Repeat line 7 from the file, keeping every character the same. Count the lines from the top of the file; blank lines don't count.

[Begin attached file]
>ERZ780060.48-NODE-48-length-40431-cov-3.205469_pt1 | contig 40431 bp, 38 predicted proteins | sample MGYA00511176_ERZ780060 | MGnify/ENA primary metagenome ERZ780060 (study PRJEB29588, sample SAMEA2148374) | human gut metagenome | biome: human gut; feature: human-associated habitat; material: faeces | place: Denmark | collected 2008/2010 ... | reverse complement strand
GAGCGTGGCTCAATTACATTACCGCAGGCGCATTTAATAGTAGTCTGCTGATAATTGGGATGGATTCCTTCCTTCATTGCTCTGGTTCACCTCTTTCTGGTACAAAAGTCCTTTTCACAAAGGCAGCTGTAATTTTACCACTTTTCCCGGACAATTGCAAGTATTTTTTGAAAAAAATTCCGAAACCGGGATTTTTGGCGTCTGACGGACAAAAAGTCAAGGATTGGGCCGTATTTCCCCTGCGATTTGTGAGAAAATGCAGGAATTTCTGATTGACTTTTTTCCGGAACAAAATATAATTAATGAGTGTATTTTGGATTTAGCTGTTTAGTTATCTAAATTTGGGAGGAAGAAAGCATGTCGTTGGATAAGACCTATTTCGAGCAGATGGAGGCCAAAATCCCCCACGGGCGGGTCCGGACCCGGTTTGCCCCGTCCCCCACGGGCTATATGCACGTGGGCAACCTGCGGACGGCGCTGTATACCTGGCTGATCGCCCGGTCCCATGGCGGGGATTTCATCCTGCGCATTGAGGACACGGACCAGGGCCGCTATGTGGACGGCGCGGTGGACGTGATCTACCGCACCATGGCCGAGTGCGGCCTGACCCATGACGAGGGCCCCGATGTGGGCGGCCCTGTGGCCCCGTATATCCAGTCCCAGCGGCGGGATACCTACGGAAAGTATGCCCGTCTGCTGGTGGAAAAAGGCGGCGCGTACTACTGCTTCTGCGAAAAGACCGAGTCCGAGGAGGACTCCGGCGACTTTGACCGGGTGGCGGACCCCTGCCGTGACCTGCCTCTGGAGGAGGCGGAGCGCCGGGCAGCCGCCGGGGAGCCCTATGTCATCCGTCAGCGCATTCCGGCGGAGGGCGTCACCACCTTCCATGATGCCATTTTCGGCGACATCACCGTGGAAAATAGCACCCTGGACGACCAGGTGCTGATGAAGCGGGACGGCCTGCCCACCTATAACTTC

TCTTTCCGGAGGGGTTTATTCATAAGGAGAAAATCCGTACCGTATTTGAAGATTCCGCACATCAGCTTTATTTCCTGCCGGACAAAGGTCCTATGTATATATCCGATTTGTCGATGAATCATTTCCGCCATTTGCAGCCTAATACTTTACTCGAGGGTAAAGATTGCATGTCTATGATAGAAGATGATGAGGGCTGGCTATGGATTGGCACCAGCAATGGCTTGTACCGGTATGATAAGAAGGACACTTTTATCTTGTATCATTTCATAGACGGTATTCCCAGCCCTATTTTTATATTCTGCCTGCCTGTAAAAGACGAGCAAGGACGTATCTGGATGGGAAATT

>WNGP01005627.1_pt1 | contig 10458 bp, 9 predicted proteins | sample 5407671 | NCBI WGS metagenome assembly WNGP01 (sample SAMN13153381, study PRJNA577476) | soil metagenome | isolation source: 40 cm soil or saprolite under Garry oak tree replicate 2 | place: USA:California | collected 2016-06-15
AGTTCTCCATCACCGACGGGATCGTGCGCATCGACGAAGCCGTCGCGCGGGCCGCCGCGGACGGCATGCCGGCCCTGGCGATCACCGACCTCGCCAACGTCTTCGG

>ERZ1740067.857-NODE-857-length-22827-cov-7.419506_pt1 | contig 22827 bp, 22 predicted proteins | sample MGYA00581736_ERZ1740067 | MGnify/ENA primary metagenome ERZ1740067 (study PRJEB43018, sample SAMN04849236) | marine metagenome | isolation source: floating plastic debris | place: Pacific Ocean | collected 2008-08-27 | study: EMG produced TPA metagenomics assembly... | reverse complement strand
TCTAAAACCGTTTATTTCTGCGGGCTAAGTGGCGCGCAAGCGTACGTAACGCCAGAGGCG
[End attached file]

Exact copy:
TCTAAAACCGTTTATTTCTGCGGGCTAAGTGGCGCGCAAGCGTACGTAACGCCAGAGGCG